On This Day

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Illinois Gov. George Ryan holds up a copy of the Governor’s Commission on Capital Punishment during his keynote address at Harvard Law School, April 19, 2002.

On This Day: Gov. George Ryan Clears Illinois Death Row

January 11, 2011 06:00 AM
by findingDulcinea Staff
On Jan. 11, 2003, Ill. Gov. George Ryan announced that he was commuting the sentences of 167 death row prisoners due to “the demon of error” in the capital punishment system.

Gov. Ryan Commutes Death Sentences

The Republican governor’s decision was prompted by numerous cases of Illinois death row inmates being exonerated. Reports of widespread prosecutorial misconduct were published in a five-piece series in the Chicago Tribune, which also featured a number of anti-death penalty editorials by writer Cornelia Grumman.

The death penalty controversy came to a head in 1999, when a group of journalism students at Northwestern University uncovered evidence indicating that inmate Anthony Porter—who had been just 50 hours from execution before a stay was granted—was wrongly convicted.

Ryan declared a moratorium on executions on Jan. 31, 2000 and formed a commission to investigate the capital punishment in Illinois. Commission member Scott Turow wrote in 2003 that the “system is an unguided ship” in which defendants are sentenced to death based less on the severity on their crime than by factors like race, class, geography, public emotion, and the lawyers and judges involved.

The commission made 85 recommendations to ensure that the capital punishment system was more just, including a reduction of capital offenses from 20 to five. It determined that “no system can or will be constructed which sufficiently guarantees that the death penalty will be applied without arbitrariness or error.”
When the Illinois legislature didn’t act on the commission’s recommendations, Ryan decided to take dramatic action. He first pardoned four death row inmates who had been tortured into giving confessions and then commuted the sentences of 163 others to life in prison. He made his announcement in a speech at Northwestern University on Jan. 11, just three days before he was to leave office.

“Our capital system is haunted by the demon of error, error in determining guilt and error in determining who among the guilty deserves to die,” declared Ryan. “What effect was race having? What effect was poverty having? Because of all these reasons, today I am commuting the sentences of all Death Row inmates.”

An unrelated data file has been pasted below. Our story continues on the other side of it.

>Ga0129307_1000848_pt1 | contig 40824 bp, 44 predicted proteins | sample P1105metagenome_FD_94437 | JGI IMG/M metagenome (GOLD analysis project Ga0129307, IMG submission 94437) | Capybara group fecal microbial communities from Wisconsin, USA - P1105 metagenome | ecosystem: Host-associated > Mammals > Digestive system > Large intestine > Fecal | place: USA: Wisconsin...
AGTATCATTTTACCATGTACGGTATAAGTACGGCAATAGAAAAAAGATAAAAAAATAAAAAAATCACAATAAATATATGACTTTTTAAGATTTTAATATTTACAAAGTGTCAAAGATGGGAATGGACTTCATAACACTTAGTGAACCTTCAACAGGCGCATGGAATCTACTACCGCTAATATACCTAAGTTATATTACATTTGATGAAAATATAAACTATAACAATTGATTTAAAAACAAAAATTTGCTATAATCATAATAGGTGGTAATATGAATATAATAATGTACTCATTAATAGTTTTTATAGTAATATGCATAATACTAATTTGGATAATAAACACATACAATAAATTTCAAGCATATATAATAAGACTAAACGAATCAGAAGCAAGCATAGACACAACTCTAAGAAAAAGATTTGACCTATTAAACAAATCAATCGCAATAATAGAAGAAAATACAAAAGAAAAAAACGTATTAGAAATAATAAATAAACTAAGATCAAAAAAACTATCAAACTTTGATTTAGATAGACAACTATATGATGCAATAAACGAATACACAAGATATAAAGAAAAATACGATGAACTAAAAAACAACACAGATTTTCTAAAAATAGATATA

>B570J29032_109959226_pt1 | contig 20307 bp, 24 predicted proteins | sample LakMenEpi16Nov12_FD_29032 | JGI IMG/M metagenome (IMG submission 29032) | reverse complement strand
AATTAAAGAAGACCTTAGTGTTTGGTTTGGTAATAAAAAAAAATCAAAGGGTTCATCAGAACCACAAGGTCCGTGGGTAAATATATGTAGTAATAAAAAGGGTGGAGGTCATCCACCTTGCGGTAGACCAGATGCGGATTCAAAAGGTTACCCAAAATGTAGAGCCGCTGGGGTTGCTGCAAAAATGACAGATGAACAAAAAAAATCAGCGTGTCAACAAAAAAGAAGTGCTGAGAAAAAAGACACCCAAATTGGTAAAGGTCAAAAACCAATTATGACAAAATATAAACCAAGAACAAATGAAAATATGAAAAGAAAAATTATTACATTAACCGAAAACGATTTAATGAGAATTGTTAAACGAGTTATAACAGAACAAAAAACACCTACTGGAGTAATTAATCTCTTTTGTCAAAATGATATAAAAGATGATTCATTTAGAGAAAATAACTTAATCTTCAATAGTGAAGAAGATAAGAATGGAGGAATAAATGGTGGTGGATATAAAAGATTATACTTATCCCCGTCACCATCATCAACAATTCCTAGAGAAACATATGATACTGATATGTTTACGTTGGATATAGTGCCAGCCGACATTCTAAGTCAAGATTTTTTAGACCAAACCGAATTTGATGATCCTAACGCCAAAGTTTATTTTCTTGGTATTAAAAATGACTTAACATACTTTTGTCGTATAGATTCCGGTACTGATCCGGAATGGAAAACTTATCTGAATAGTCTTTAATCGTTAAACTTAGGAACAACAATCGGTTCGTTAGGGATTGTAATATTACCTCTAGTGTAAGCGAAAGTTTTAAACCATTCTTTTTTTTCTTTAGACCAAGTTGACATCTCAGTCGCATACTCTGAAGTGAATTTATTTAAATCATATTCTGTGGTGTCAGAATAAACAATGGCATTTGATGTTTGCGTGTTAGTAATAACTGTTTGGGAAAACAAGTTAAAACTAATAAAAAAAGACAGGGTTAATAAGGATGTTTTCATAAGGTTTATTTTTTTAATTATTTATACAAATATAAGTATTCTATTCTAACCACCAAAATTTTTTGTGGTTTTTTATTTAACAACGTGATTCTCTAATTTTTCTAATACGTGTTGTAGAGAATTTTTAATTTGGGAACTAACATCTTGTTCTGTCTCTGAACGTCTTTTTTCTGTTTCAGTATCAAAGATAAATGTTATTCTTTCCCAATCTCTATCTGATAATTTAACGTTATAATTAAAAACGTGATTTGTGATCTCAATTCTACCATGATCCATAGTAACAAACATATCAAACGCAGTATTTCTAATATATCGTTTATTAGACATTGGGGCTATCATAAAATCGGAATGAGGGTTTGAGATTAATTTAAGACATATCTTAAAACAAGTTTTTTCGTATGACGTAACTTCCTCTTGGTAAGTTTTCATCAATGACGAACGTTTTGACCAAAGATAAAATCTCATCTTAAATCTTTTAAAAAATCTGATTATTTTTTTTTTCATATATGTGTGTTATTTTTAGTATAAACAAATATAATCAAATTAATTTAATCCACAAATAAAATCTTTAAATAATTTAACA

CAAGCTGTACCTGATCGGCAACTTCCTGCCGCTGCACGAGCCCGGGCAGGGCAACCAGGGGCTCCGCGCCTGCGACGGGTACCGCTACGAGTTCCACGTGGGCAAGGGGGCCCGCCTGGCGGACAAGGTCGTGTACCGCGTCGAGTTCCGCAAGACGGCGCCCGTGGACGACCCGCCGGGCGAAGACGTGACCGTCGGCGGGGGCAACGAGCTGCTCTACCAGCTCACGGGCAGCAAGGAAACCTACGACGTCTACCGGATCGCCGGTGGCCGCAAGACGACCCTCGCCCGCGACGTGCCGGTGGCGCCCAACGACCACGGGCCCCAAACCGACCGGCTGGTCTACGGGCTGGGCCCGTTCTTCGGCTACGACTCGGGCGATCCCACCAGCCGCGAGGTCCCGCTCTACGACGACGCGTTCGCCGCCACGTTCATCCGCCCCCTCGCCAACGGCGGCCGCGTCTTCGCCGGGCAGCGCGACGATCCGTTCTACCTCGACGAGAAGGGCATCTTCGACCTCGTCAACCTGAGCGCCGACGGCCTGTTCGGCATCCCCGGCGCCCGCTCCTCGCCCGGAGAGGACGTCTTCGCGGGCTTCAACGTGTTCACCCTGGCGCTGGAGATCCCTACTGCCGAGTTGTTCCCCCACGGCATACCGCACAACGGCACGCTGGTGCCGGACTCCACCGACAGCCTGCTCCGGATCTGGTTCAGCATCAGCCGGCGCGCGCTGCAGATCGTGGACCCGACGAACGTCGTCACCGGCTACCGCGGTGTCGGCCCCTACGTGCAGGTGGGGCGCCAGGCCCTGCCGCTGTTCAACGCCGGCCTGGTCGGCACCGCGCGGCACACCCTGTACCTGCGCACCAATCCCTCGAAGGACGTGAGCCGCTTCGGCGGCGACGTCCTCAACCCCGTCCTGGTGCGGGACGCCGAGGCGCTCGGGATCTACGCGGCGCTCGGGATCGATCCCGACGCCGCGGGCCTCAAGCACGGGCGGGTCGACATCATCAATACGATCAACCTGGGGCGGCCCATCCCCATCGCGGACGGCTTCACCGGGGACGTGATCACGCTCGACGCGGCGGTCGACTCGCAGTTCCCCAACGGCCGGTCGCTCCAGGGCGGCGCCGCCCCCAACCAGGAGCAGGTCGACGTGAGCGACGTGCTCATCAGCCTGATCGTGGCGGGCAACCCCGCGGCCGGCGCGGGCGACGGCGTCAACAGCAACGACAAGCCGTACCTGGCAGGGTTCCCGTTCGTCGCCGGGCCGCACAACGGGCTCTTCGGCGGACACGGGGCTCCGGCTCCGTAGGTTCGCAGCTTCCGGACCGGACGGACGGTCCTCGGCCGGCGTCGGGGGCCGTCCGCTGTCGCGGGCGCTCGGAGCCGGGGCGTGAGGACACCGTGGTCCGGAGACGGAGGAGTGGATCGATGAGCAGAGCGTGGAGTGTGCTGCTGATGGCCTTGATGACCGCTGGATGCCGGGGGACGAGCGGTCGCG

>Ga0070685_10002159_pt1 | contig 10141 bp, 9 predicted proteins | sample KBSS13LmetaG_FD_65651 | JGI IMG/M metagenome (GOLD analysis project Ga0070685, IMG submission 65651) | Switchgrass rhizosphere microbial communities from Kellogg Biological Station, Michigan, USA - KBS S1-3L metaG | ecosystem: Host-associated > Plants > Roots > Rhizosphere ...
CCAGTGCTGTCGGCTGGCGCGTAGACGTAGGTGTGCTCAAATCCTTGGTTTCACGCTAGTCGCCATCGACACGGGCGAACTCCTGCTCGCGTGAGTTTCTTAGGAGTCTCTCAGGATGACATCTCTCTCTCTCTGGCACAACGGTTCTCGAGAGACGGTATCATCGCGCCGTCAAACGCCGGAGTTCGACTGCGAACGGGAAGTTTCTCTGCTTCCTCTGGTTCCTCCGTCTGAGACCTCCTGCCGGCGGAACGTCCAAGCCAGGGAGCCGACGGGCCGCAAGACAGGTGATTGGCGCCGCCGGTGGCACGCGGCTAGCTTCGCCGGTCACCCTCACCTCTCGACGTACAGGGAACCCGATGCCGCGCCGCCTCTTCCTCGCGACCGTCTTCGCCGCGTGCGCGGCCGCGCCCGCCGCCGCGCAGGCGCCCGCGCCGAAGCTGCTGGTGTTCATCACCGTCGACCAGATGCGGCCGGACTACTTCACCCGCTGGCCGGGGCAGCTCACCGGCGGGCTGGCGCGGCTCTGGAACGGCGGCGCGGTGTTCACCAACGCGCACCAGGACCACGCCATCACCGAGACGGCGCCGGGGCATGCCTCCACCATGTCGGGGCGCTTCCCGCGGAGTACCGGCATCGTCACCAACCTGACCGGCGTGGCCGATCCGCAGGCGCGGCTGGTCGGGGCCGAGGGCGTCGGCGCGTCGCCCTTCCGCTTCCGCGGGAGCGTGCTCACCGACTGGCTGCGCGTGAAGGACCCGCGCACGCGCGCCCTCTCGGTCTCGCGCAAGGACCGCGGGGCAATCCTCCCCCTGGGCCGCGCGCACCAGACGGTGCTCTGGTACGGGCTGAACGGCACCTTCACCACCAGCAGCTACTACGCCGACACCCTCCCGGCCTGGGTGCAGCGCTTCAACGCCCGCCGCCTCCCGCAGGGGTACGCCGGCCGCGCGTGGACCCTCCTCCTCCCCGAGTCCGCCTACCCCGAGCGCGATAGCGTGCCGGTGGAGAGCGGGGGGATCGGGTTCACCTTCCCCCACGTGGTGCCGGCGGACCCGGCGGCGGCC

Reactions to Ryan’s Decision

Ryan’s decision sparked an emotional debate over the death penalty. Steven Hawkins, head of the National Coalition to Abolish the Death Penalty, declared, “This is a watershed moment, a turning point in the debate over capital punishment in the United States.”

“Illinois' legal system is, momentarily anyway, free from the worst examples of justice soured by racism, incompetence and deceit,” said a USA Today editorial. “By clearing the decks, Illinois has a unique chance to reform its death-penalty system without worrying about those who have already been partly processed.”

Incoming Gov. Rod Blagojevich was highly critical of Ryan’s decision, calling it “terrible” and a “gross injustice.” Cook County State's Attorney Richard A. Devine said, “For the governor to grant pardons to these convicted murders is outrageous and unconscionable … they will be remembered among the most irresponsible decisions ever taken by a state's chief executive.”

Former presidential candidate Pat Buchanan wrote that Ryan “committed an act at once arbitrary, capricious, immoral and anti-democratic. Pandering to an elite that is obsessed with the death penalty, Ryan abused his power and showed manifest contempt for the will of the people who elected him as a supporter of capital punishment.”

Key Player: Gov. George Ryan

George Ryan spent much of his life in Illinois politics, becoming secretary of state in 1991 and governor in 1999. “Throughout his long political career in Illinois—from county board member to state representative to lieutenant governor, secretary of state, and governor—Ryan showed a Huey Long-like willingness to push the limits of the powers of his office,” wrote Slate’s Chris Suellentrop. “Ryan's last-minute decision last week to clear out Illinois' death row by commuting the sentences of 167 inmates to life in prison was simply a high-minded variant of an old pattern: using every tool available to him to achieve his aims.”

Ryan left office amid allegations of corruption; in 2006, he was convicted on fraud and racketeering charges and began serving six and a half year sentence in November 2007. Though his legacy has been tarnished by corruption, he remains a hero of the anti-death penalty movement.

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